Treasure hunters eye underwater cultural heritage in Mexico

Date:

Share post:

Hundreds of sunken boats and thousands of other items lying hidden in the ocean, rivers, lakes, and cave pools, which make up part of Mexico’s cultural heritage each year, are the much-desired booty of marine treasure hunters.

070523100014-largeAccording to Pilar Luna, a pioneer of marine archaeology in Mexico, there are up to 250 sunken boats registered in the Gulf of Mexico and the Caribbean. But it is estimated that there are thousands of vessels, both large and small, that sank off the country’s coasts.

In addition, some 30 areas of items have been tallied in cenotes and sunken caves, where ancient civilizations like the Maya deposited bodies, personal objects, and food in conducting their spiritual rituals.

The treasures of Mexico are exposed to looting by adventurers who erase the traces of the country’s forebears, said Pilar Luna, an expert with the National Institute of Anthropology and History (INAH), who has devoted over 30 years of work to the investigation and preservation of underwater cultural heritage.

The boats that sank in Mexico belonged to the series of fleets that, starting in the 16th century, were used by the colonisers to transport people and merchandise from the New World to Spain.

These vessels were mainly loaded with cargos of gold, silver, and precious stones that the colonies sent to Madrid as a tribute to offset the expenses of the Spanish monarchy.

‘The interests have not changed. It continues to be the precious metals that are pursued by treasure hunters at any cost and by those who forget that, beyond their economic value, it is history and culture,’ Luna said.

Since 1970s, INAH has declined over 30 requests to do salvage work on sunken vessels that have been found in Mexican waters.

One of those requests came from Florida-based Odyssey Marine Exploration, Inc., which became famous in 2007 after salvaging $500 million in gold and silver coins from the wreck of a Spanish ship that sank in an 1804 battle off the coast of Portugal, though US courts must still decide whether the treasure rightfully belongs to the firm or to the Spanish government.

In Mexico, Odyssey intended to explore the Nuestra Senora del Juncal, a galleon that sank in 1631 in the Bay of Campeche while en route to Spain as part of a fleet comprising 18 other vessels.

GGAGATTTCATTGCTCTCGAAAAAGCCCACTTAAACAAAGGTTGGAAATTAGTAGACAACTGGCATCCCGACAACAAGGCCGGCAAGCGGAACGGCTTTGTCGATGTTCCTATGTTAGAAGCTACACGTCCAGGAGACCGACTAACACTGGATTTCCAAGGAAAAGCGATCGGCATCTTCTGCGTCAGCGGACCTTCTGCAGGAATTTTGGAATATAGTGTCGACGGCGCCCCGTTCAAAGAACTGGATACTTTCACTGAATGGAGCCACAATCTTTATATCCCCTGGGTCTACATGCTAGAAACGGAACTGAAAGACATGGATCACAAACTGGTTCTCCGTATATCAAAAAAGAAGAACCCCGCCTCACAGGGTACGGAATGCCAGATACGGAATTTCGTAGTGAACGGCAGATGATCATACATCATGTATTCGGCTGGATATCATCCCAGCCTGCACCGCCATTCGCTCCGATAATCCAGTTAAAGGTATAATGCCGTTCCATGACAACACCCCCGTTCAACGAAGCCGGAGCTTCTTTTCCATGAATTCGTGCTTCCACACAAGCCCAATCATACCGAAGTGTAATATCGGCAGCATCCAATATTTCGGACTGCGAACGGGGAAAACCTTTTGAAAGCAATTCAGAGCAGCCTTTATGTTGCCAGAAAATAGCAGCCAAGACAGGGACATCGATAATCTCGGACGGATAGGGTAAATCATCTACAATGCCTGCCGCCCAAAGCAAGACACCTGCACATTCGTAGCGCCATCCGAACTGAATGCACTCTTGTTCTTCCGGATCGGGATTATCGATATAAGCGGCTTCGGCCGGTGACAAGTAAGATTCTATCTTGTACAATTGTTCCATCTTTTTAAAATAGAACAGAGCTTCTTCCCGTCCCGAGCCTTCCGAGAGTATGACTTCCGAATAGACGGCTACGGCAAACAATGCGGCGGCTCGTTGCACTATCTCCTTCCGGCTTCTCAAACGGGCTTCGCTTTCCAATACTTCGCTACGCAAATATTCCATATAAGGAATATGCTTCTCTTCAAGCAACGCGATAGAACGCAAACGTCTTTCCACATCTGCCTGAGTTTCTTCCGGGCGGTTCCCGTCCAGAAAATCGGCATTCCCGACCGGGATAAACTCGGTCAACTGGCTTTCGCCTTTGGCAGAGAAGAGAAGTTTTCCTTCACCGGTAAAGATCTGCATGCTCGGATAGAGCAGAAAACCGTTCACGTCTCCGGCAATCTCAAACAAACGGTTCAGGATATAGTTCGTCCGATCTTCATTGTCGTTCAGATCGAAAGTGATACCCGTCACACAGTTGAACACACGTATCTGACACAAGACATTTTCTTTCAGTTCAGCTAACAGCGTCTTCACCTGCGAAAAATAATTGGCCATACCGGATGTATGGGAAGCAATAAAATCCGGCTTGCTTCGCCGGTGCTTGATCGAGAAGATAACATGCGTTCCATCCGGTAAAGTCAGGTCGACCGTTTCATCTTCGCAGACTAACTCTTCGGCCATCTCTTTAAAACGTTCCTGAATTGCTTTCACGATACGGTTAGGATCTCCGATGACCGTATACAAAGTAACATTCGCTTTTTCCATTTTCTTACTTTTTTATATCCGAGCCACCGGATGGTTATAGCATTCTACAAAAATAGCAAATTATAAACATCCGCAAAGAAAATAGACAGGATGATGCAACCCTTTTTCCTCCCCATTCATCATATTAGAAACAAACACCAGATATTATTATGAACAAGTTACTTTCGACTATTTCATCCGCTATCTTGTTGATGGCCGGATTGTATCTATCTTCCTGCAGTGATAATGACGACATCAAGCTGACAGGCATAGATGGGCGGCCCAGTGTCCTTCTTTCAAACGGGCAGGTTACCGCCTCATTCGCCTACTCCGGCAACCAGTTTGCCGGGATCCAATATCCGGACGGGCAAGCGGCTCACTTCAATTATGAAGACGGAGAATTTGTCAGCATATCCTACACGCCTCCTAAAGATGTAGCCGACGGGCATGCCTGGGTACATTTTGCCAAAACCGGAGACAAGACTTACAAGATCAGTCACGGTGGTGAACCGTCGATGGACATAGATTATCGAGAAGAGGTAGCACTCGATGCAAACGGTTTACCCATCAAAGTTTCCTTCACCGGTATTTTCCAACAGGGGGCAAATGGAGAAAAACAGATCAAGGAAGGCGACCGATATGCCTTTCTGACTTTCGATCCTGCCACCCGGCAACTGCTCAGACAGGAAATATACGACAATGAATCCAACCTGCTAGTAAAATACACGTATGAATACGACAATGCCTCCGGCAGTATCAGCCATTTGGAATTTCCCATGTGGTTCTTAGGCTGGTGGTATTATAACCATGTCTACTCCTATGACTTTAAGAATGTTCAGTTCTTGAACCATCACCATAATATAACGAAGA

The Juncal is one of the vessels most sought after by underwater salvage firms because it is the first in the country for which it is known for certain that there is a cargo of treasure within the wreck.

According to the magazine Arqueologia Mexicana, that fleet set sail from the Port of San Juan de Ulua, in Veracruz, bearing a cargo of silver, silk, leather, precious woods and chocolate.

Fortunately, Luna said, it is getting more and more difficult for ‘marine adventurers’ to be successful thanks to treaties such as the 2001 U.N. Convention on the Protection of the Underwater Cultural Heritage.

The lack of economic resources and the unawareness of tourists who destroy and steal part of the artifacts are another threat to the conservation of Mexico’s submerged cultural wealth, Luna said.


Source: IANS/EFE [February 03, 2011]


ADVERTISEMENT

spot_img

Related articles

Rapid end of the Green Sahara 8000 years ago

9,000 years ago most of the Sahara was not the ultra-arid desert as we know it today. Due...

Rapid evolution aids spread of exotic plant species

A team of Belgian biologists led by researchers at KU Leuven has provided the first genetic evidence that...

Intertwined evolution of human brain and brawn

The cognitive differences between humans and our closest living cousins, the chimpanzees, are staggeringly obvious. Although we share...

English Civil War ‘casualties’ uncovered

Archaeologists working on the site of a former hospital in West Yorkshire have uncovered human remains thought to...

Methane muted: How did early Earth stay warm?

For at least a billion years of the distant past, planet Earth should have been frozen over but...

700,000-year-old elephant fossil found in Central Java

A phenomenal 700,000-year-old ancient dwarf elephant (Stegodon) fossil has been found in Banjarejo Village, Grobogan Regency, Central Java,...

Will Zahi Hawass's crusade ever end?

Zahi Hawass is a man who is used to getting his way. The head of Egypt's Supreme Council...

Researchers discover oldest fossil rodents in South America

In a literal walk through time along the Ucayali River near Contamana, Peru, a team of researchers found...